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Entropic | 2018

 

Halfway between an exhibition and an open studio, / ɛnˈtrɒpɪk / (entropic)  focuses on some recurring themes of the artist's practice that moves between nature and culture, art and science, global and personal dimension. Scientific language is used to subvert the image of things and observe the continuous change of nature: natural processes and changes of state are in fact fundamental for Kaur to recall attention to the meaning of existence and the laws that regulate it.   

The display lives on a double track between Italy and India, although its vision intends to embrace a wider understanding of the current environmental situation linked to climate change, capitalistic system and globalization. Venice and the phenomenon of high water are the starting point for a series of works that trace a parallel between physical reactions and actuality. The lagoon city, as in the times of John Singer Sargent, remains a place that escapes the time and the changes imposed by modernity, isolated and technologically ingenious, characterized by its beautiful buildings that float ethereally and improbably between sky and sea. It is the city of theaters and illusions, whose sense of unreality is emphasized by the way streets and buildings play with perception, in a succession of trompe l'oeil[1]

The exhibition's title, as the first video in the exhibition, borrows a definition of statistical mechanics, describes a system in change towards the maximum internal disorder. The slow melting of the ice immortalized here refers to the Arctic, to the rise of the oceans, through a cold and inexorable representation, which deliberately does not show where the water is. A minimal experiment, which works like an hourglass that highlights how the temporal aspect is inherent in these reflections.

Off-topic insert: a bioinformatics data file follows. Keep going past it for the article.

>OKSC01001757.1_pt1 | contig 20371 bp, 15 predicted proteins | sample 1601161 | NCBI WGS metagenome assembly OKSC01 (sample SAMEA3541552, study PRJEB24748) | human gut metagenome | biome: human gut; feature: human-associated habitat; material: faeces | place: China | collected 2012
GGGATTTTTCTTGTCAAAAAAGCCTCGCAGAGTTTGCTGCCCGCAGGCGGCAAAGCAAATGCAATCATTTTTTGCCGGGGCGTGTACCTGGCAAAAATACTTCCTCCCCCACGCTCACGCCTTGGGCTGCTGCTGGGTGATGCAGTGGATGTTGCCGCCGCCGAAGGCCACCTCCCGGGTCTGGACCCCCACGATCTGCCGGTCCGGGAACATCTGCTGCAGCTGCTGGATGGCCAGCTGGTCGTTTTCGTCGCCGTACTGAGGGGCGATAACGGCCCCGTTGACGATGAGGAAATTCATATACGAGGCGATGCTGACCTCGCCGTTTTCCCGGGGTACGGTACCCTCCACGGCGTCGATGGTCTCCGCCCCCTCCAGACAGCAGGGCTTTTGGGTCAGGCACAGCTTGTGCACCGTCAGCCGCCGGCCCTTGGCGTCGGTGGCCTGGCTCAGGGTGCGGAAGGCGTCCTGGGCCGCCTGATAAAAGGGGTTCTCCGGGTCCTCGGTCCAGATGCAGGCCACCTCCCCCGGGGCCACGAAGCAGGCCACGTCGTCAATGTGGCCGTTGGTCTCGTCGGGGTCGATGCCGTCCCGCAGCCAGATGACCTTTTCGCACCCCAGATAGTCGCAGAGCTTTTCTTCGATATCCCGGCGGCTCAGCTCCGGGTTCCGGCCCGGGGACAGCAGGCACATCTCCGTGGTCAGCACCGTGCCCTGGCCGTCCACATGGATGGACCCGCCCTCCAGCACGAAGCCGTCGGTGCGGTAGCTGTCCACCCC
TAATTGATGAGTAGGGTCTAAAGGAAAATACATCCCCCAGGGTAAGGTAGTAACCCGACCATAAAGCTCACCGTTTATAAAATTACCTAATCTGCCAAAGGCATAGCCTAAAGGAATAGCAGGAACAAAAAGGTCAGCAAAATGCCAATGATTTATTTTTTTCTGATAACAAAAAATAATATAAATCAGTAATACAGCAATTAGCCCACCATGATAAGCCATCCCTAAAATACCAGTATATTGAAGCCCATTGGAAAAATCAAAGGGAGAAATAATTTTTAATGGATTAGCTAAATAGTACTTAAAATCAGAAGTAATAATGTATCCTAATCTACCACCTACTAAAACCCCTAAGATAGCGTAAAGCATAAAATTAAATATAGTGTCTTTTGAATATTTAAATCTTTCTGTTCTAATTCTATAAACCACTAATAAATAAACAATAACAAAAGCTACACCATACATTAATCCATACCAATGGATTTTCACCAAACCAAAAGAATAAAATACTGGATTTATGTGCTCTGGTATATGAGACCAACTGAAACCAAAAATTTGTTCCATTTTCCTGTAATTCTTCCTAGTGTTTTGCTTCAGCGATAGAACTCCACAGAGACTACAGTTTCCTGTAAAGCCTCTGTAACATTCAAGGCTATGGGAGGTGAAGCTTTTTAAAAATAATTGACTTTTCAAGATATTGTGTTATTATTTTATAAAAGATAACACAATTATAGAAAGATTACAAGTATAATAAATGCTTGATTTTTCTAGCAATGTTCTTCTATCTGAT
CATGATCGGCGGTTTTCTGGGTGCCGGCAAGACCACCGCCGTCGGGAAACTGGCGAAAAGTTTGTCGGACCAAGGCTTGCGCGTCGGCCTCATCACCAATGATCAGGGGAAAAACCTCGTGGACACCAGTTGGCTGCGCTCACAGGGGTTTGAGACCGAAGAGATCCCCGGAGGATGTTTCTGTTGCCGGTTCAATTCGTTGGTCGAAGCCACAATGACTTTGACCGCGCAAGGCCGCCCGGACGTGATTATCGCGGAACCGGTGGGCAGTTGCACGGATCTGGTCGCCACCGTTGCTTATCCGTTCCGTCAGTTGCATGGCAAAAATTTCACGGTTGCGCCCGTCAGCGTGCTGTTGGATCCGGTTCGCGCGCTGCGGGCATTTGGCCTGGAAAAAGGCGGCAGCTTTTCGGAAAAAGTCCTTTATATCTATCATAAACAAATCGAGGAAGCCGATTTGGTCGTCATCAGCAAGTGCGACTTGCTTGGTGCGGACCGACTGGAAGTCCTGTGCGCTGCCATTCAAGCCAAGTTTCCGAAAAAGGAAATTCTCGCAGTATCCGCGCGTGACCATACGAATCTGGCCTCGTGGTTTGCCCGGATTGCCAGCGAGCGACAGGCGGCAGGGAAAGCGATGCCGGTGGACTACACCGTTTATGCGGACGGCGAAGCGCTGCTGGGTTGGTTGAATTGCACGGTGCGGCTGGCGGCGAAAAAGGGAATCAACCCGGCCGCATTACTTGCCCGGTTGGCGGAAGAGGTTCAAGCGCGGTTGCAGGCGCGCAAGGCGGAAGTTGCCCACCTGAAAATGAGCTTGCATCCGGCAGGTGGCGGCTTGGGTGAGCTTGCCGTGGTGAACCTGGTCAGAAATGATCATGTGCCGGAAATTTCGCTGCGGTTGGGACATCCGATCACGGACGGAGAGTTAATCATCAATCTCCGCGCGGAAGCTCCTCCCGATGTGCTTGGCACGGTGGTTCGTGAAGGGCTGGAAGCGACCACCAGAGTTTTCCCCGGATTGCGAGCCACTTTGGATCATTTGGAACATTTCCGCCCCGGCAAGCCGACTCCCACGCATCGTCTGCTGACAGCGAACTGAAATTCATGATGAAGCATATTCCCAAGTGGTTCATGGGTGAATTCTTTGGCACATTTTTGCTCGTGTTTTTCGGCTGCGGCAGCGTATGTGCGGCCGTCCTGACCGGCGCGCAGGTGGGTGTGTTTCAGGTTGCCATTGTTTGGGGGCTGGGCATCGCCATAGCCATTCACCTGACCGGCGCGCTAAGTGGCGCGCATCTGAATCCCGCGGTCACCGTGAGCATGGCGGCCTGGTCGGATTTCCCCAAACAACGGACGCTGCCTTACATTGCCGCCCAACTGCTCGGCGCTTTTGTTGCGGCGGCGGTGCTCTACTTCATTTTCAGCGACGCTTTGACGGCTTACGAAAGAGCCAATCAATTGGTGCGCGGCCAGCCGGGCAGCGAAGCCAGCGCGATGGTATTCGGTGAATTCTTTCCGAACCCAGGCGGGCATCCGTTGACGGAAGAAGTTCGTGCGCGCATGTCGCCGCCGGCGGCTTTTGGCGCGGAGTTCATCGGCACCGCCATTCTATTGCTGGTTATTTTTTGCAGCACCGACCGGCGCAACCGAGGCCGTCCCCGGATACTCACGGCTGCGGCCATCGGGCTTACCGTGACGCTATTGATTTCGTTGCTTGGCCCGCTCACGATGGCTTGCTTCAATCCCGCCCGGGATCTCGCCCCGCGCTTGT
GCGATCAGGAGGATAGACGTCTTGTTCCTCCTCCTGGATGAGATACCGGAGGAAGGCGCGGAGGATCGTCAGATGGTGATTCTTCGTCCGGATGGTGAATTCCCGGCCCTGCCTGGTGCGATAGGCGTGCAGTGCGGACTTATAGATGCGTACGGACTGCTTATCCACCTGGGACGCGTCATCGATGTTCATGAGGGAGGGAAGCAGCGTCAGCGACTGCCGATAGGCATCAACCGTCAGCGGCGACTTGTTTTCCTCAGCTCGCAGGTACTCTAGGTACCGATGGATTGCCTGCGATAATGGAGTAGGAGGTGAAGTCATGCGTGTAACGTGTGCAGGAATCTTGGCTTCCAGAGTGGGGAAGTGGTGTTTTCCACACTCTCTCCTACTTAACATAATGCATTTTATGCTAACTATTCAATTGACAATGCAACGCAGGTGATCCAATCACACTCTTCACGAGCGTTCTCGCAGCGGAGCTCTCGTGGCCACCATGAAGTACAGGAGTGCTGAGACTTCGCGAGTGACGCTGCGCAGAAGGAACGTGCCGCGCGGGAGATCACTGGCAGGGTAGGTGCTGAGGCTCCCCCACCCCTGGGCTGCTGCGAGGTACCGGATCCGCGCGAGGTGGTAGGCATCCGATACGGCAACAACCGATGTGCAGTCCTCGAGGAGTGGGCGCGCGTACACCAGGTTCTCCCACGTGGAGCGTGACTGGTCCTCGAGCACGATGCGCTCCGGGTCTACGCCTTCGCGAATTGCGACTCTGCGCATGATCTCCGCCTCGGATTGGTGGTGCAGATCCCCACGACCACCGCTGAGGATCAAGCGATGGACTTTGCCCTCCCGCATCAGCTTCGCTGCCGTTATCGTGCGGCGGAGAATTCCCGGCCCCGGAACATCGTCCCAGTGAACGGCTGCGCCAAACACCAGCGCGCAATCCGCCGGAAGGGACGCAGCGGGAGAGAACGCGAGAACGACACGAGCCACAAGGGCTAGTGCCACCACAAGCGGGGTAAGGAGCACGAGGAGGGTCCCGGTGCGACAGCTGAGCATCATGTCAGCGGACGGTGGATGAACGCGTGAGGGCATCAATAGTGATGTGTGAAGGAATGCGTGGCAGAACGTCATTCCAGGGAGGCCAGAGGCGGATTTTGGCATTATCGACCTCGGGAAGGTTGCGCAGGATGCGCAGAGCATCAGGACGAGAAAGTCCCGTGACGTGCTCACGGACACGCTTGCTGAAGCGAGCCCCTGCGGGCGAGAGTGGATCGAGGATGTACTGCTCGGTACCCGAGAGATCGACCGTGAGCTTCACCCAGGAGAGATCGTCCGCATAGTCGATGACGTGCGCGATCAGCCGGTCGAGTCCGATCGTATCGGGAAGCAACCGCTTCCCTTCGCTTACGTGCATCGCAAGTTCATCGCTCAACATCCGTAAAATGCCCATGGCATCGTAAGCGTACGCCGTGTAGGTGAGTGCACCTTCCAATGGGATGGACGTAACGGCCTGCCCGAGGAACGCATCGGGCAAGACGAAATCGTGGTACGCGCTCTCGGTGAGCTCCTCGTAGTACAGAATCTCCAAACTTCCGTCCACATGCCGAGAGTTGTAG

A sense of urgency is widespread in space through a constant and insistent sound accompanied by calls to water. This, in all its forms, returns and invades the exhibition path, as in slow and inexorable progress. Ideally continuing the parallel with Sargent, it is the fog, which envelops and obstructs the view, to surprise in the frescoed hall of Casa Mannozzi.

 

"Curtains of mist" (2018), is an immersive installation, which relates Venice and Punjab, mass tourism and smog caused by intensive agriculture led by the green revolution in the 1960s and 70s, macro phenomena symptoms of the crisis of the global economic system[2]. The video that is hidden among the black curtains, highlights the strong and constant presence of the water, its silent and continuous movement.

 

Supported by an emergency walkway, "Sustaining Collapse" 2018, similarly, deploys the lagoon's visions and the deep black of the pollution that dominates the Indian region in time and space. Through a graphic style, which refers to Indian miniatures and their ability to bring together different times and places, the book places the stories of these delicate environmental systems on the same level, threatened by uncontrolled exploitation.

The multimedia installation "It's happening, while rotating and revolving..." (2018), realized during her first part of her sojourn in Italy at Fondazione Pistoletto – Cittadellarte (Biella),  is the point around which the exhibition unrolls and rewinds in a succession of references and variations. The work solicits our perception that remains poised between the harmonic dance of the images taken under the microscope of natural elements and the sound of the acoustic signal that warns of the increase of the tide. In a progressive crescendo, the natural cosmogony that tirelessly and inexorably moves before our eyes is cadenced by a sound that does not seem to belong to it, an alarm that refers to terrible consequences.

 

[1]          Cfr. W. Adelson, J. S. Sargent, R. Ormond, Sargent's Venice, New Haven, Yale University Press, 2006, p. 25

[2]          The words reported in the installation are taken from  Siddharth Singh, The Great Smog of India, Penguin Random House India, 2018. An excerpt from the text is readable at this link: https://scroll.in/article/901392/how-the-green-revolution-contributed-to-indias-air-pollution-crisis

note by the curator: Serena Trinchero

 

The project took place in:

Museo Casa Masaccio Centro per l’Arte Contemporanea, San Giovanni Valdarno, Italy

in collaboration with Clark House Initiative, Mumbai, India,

 

 

Supported by,

Museo Casa Masaccio Centro per l'Arte Contemporanea

http://www.casamasaccio.it/en/

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